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:: By Lydialyle Gibson

:: Photo credit: Corbis

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Investigations ::

Head games

Partha Niyogi would like to build a computer that could hold a conversation: a computer able to invent and parse sentences it has never heard before, to infer grammatical rules not explicitly taught, to recognize words, whether they’re spoken by a little girl standing in an open field, a grown man whispering in a reverberant hallway, a New Yorker, a Texan, a pedestrian shouting over the din of rush-hour traffic.

Partha Niyogi
Designing Intelligence: Language Acquisition as a Model for Teaching Computers to Learn

photo:  head games

Children infer the complex rules of language by listening to their parents speak.

This is no mean task. In fact, it still astonishes Niyogi, a computer-science and statistics professor and artificial-intelligence engineer who’s more than dabbled in linguistics and cognitive science, that human beings learn to talk at all. “Children don’t know language,” he says. “They only get data from watching how language is used by their parents. On the basis of a finite number of sentences, a child figures out the rule system and learns to evaluate the grammaticality of new, unknown sentences, to assess whether they have any meaning.” Moreover, he says, grammar is only one aspect of language. “When you’re born you don’t even know what words are, what phonemes are, or syllables. As the person learning, you’re only exposed to acoustic utterances. When they talk, people don’t even pause between words.” Statistically speaking, he says, learning an entire language this way—by inference and extrapolation alone—is impossible, leading scientists to believe that humans have some “biological predisposition” to it. “The remarkable thing about language,” he says, “is that it only exists in our heads. The only thing that exists in the physical world is acoustic waves.”

For 15 years, Niyogi has studied the acquisition of human speech, translating syntax and sound into mathematical terms he hopes will yield an algorithm—or several—for endowing computers with the power of language. No formula so far has entirely succeeded; researchers can build a computer that interprets speech, but only if its conversation partner offers perfect diction and a quiet lab. “People are very impressed with chess,” he says. “They think you must be intelligent to learn chess. But actually, we have built a computer that can beat a human-level player at chess. However, when it comes to learning a language, which we take for granted, computers are a disaster. No one is going around saying, ‘Oh, I’m really impressed you learned your native tongue,’ even though it’s much harder. It’s so complex—and yet it’s child’s play. They learn to use language effortlessly. It turns your world upside down.”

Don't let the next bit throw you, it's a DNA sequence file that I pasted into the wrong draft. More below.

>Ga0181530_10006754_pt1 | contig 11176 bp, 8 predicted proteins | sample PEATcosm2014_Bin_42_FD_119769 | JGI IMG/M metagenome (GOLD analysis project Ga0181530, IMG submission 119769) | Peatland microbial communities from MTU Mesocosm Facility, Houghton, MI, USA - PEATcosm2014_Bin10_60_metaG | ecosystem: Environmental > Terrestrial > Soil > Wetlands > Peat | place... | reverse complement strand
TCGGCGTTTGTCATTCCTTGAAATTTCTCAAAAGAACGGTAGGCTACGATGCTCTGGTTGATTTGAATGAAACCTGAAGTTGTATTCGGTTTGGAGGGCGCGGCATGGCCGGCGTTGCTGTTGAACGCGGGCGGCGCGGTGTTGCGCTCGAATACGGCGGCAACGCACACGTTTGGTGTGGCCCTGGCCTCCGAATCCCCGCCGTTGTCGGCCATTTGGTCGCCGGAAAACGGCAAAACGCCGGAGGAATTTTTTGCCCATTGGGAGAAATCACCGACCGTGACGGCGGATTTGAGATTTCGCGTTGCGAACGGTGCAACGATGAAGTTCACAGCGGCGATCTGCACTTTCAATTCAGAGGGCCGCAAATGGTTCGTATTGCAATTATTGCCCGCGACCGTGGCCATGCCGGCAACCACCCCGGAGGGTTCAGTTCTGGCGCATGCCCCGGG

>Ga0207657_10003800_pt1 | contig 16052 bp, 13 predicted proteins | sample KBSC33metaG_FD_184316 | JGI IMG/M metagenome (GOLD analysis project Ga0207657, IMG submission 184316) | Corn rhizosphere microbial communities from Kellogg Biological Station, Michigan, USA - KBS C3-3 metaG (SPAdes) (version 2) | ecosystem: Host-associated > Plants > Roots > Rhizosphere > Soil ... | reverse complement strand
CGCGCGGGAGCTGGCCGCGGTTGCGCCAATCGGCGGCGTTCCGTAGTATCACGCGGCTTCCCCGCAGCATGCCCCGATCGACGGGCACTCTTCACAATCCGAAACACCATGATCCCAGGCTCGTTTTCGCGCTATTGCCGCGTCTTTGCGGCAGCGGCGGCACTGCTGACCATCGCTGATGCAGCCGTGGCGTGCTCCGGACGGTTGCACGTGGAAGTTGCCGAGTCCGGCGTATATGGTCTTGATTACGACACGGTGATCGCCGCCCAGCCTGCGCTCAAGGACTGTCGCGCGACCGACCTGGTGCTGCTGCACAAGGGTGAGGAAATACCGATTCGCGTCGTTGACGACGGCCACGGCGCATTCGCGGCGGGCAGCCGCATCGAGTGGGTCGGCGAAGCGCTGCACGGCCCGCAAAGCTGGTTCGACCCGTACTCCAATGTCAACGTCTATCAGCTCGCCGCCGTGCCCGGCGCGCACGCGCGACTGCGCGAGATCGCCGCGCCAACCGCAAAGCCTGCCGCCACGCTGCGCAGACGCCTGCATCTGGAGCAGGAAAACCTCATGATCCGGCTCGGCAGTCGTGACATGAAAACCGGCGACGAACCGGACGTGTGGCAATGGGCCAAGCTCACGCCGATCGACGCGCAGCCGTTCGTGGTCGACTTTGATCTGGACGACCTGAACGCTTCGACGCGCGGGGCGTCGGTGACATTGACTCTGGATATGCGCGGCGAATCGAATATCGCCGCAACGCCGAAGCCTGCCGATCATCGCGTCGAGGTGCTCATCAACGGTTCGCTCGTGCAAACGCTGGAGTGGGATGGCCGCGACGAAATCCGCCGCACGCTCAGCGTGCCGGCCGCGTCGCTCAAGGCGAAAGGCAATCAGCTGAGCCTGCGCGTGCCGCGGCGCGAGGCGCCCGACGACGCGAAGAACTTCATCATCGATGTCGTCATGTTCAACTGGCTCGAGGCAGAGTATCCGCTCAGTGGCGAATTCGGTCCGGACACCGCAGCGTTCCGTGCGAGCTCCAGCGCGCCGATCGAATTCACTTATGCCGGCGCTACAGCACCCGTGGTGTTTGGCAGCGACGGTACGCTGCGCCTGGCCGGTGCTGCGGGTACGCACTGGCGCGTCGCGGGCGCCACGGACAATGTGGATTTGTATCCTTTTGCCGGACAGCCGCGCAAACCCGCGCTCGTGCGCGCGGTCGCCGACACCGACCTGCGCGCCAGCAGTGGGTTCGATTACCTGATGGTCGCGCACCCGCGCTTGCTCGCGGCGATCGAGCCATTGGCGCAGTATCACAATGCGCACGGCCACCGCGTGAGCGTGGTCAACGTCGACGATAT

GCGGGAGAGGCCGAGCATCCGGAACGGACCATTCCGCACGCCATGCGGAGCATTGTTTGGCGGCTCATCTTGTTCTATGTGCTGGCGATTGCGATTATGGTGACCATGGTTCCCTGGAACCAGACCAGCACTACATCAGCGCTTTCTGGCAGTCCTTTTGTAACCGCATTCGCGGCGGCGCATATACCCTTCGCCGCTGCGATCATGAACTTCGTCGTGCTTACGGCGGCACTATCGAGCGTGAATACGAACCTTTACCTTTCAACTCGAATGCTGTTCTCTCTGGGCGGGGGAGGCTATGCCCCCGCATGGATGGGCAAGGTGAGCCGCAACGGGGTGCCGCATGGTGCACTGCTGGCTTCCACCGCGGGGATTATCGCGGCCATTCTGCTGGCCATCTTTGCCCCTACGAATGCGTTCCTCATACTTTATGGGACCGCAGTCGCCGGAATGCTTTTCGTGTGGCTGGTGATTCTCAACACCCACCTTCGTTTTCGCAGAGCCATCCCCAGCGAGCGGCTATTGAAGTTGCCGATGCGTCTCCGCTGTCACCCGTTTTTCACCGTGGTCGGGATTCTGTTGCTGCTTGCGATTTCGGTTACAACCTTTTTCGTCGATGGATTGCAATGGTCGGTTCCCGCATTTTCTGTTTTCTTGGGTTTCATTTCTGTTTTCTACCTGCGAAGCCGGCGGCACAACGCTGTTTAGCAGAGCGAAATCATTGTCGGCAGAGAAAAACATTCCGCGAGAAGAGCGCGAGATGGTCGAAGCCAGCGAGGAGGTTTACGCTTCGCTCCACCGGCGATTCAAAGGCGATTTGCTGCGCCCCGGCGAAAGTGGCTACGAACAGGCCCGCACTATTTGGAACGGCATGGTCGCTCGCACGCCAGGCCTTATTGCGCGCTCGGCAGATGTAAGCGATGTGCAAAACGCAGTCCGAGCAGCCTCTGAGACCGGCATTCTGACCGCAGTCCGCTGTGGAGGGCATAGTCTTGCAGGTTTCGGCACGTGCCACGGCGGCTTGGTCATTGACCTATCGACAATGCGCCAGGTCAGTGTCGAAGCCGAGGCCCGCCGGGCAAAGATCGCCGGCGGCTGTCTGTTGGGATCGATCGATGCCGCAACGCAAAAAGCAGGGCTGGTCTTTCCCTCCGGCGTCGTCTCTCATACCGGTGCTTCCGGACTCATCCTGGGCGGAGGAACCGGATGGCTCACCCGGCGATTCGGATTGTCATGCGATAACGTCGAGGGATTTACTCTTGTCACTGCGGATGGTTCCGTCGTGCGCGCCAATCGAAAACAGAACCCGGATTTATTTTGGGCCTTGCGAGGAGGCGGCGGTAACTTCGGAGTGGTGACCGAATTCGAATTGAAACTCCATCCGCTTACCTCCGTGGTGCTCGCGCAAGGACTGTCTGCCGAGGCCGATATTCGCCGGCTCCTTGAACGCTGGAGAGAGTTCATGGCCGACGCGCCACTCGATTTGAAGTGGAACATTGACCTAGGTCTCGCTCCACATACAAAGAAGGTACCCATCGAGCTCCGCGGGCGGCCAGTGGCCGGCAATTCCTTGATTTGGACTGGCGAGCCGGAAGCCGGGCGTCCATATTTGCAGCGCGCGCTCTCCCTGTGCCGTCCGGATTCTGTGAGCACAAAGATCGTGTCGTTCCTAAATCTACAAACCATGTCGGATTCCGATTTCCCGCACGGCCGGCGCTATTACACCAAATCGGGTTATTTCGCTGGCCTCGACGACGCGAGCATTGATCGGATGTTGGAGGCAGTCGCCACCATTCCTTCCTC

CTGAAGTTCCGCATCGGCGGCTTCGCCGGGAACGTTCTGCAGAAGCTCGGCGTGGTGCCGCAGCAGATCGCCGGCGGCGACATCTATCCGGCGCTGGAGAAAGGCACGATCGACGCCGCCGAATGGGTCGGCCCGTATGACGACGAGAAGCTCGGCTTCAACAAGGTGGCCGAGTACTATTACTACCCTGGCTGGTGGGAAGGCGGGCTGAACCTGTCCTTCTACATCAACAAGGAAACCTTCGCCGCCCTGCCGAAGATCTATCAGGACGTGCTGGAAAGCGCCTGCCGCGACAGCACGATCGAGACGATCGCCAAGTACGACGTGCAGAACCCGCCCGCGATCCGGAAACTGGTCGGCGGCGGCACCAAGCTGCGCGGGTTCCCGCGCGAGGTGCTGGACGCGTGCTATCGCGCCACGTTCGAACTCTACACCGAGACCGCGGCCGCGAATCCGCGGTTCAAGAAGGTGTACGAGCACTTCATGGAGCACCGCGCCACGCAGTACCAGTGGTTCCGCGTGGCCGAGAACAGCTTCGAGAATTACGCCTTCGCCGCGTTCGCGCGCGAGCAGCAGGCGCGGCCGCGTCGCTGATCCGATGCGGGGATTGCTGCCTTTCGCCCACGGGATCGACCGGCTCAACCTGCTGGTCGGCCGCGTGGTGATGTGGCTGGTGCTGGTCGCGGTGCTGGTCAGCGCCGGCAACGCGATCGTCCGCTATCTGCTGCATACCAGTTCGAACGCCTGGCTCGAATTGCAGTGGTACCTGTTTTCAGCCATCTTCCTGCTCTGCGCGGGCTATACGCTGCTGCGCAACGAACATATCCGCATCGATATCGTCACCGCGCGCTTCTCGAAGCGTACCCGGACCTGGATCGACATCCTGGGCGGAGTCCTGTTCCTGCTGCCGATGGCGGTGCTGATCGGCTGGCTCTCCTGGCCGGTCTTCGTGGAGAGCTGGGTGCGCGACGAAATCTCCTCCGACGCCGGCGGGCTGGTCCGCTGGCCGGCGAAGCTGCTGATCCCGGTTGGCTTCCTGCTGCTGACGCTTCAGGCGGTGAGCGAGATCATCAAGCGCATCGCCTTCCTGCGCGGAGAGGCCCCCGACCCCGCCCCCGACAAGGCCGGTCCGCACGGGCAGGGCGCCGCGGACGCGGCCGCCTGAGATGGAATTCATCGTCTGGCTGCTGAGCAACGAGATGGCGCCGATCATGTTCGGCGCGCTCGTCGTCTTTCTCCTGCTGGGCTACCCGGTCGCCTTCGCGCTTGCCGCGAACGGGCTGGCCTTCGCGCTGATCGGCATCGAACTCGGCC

Looking for a way into the intricate riddle of language (which he calls the “jewel in the crown of human intelligence”), Niyogi has recently turned to investigating its evolution. In a book due out next month, The Computational Nature of Language Learning and Evolution (Massachusetts Institute of Technology Press), he charts major alterations in English, French, Chinese, and Portuguese, hunting for mathematical patterns. Children learn from their parents and other adults “robustly and reliably,” he says, but not flawlessly—and the result, every eon or so, is a new language. “In linguistics, we see a language remain stable for long periods of time, and then in a short period—200 years or something—it changes. This is why you and I cannot understand Old English, why we cannot read the Anglo Saxon Chronicles.” Social scientists usually take a cultural or historical view of language, tracing shifts in speech to migrations, invasions, war, and economic catastrophe. Sociological upheaval can certainly contribute, Niyogi says, but he sees linguistic transition as more akin to biological evolution than the advance of human civilization. Natural selection influences the origin and development of shared languages, discarding ineffective or unlearnable expressions. Accidental mutations find their way into common use. “The origins of bifurcation”—a linguistic split—“can be sociological,” he says, “but it becomes a function of biology, of children learning language.”

Offering a more concrete image, Niyogi compares language evolution to the drop in temperature that turns water to ice. “There is a whole range of temperature in which water can be stable as water,” he says. “And then you move the temperature a little bit, and it crosses a critical threshold. Suddenly the water changes and a new stable phase emerges.” Similarly, a language will hold its ground as long as each generation maintains a certain “learning fidelity,” or reliability. “But if the learning fidelity falls below the threshold—which could happen for sociological reasons but could also be the result of a completely random fluctuation—the mechanism kicks in, and fewer and fewer people speak the language. Eventually, a new language emerges. Water doesn’t change to ice all at once.”

As much as anything else, Niyogi says, his book strives to be a research tool for linguists, biologists, and social scientists looking to test their own theories about particular linguistic changes. “The models I create offer a computational framework for examining scientific suppositions about why, for instance, English word order changed.” Niyogi, meanwhile, is pursuing his own hypothesis that natural data—words, syllables, grammar—have a “particular geometrical structure. The question is, can we exploit this geometric structure to make better algorithms? I think we have shown that pretty much the answer is yes.”